BCPS expands Lighthouse Schools instructional digital conversion to middle schools

Seven schools announced Thursday to participate in pilot

TOWSON, MD. – Seven Baltimore County middle schools were named Thursday to become the county’s first “Lighthouse” middle schools, joining with 10 elementary schools that this year have piloted the school system’s instructional digital conversion.

The conversion, which is part of a multi-year effort called S.T.A.T. (Students and Teachers Accessing Tomorrow) to create 21st century learning environments in every classroom in the county, is centered on shifting teaching and learning through the integration of technology. Lighthouse schools are those that have been tasked with pioneering staff development, curriculum conversion, personalized and blended learning, and the use of 1:1 digital devices for each student.

“With one year of S.T.A.T. under our belts, we’re more excited than ever to see how the move toward transformational classrooms will benefit students and teachers both at schools that have been part of the Lighthouse program and those new schools we’re welcoming in,” said BCPS Superintendent Dallas Dance. “Our move to digital instruction has been successful so far, and we are eager to see how our middle school students adapt to these new tools and opportunities.”

The new BCPS Lighthouse schools are:

  • Cockeysville Middle
  • Dumbarton Middle
  • Pikesville Middle
  • Ridgely Middle
  • Sparrows Point Middle
  • Stemmers Run Middle
  • Windsor Mill Middle

On Thursday, a caravan of BCPS administrators spent half the day visiting each of the selected schools and surprising principals and teachers as they revealed the news. When principals interrupted the day to share the news with students and staff over school intercoms, cheers from cafeterias and classrooms could be heard.

Ryan Imbriale, BCPS executive director of innovative learning, took delight in welcoming each school into the Lighthouse fold. “You’ll have us in your corner all year, with all sorts of support,” he told principals, some of whom seemed at a loss for words. “This will be an exciting year for all of you who will be working with us on this.”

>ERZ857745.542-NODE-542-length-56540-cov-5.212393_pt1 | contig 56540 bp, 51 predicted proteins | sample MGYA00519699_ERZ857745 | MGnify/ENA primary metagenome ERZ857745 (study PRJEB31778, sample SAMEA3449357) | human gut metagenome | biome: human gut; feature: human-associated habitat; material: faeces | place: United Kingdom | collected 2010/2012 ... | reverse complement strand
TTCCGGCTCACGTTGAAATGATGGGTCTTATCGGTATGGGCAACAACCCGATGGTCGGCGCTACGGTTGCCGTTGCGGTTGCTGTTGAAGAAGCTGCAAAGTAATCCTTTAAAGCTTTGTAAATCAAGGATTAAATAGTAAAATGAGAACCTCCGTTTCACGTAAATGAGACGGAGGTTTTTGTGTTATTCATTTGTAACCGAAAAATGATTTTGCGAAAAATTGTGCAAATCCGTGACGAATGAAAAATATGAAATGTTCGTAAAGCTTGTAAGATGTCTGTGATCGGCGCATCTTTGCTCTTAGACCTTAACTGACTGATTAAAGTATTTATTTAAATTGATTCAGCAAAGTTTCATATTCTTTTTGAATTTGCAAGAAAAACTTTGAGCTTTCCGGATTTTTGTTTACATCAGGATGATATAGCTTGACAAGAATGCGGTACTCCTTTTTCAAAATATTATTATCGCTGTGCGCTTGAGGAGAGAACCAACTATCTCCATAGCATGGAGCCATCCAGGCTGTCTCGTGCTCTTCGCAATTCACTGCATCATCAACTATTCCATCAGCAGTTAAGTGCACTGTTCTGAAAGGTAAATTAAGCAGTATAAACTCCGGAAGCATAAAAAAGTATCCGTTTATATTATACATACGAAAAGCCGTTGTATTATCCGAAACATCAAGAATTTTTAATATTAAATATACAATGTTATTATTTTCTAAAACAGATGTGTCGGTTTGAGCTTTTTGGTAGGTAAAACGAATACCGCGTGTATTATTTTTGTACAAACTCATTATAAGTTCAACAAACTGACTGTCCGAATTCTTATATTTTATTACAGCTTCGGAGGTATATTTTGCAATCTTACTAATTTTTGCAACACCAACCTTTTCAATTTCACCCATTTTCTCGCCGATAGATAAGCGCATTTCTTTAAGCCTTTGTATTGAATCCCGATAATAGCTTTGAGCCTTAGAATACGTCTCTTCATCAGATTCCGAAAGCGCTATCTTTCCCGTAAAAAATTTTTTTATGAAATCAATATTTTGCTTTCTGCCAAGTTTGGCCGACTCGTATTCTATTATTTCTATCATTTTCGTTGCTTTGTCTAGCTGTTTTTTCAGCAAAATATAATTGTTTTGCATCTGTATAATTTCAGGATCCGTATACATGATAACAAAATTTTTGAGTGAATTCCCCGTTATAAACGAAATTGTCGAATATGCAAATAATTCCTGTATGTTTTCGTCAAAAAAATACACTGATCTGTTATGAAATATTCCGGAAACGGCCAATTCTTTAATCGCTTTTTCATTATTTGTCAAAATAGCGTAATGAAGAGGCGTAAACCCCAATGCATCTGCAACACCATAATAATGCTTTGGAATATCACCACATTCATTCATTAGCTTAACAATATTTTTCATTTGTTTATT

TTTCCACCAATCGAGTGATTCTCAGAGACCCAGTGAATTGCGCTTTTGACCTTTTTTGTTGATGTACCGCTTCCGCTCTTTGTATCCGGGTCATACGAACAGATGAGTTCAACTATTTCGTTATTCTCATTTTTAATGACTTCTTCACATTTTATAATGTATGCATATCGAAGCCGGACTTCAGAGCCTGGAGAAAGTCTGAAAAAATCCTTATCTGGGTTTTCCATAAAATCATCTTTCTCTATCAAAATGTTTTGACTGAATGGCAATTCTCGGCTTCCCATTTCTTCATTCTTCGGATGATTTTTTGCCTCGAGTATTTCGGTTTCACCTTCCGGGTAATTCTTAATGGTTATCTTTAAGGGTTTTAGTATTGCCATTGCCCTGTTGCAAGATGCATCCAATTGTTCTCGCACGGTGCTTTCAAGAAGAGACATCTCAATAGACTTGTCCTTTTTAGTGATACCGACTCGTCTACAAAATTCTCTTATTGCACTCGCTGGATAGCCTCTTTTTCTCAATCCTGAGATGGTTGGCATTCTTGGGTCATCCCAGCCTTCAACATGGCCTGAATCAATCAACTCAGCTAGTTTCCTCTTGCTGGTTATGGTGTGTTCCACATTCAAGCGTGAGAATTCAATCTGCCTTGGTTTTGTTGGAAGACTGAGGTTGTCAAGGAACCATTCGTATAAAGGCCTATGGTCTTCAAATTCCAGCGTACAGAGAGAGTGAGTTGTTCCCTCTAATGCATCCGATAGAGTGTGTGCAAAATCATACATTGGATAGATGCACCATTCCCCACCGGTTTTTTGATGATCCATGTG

The schools were identified through a process that began earlier in the school year when middle school principals were asked if they were interested in participating in the second year of the pilot. Once interest was determined, school instructional staff members were surveyed about their level of commitment. Schools with high levels of staff interest and commitment were asked to complete applications, which were reviewed and approved by a special committee.

The conversion, which Dr. Dance introduced as a system priority during his 2012 State of the Schools address, calls for a fundamental shift in teaching and learning. The conversion involves curriculum development, technology upgrades and professional development as well as ongoing changes to policies and procedures in order to reach standards ensuring a 21st-century, technology-driven environment in each classroom.

S.T.A.T. has since won attention both from national and international observers, including recognition through a national Digital Innovation in Learning Award and a grant through Maryland’s 2014 Digital Learning Innovation Fund. Dr. Dance also has discussed S.T.A.T. before audiences including the Federal Communications Commission and a technology symposium in the Republic of Korea.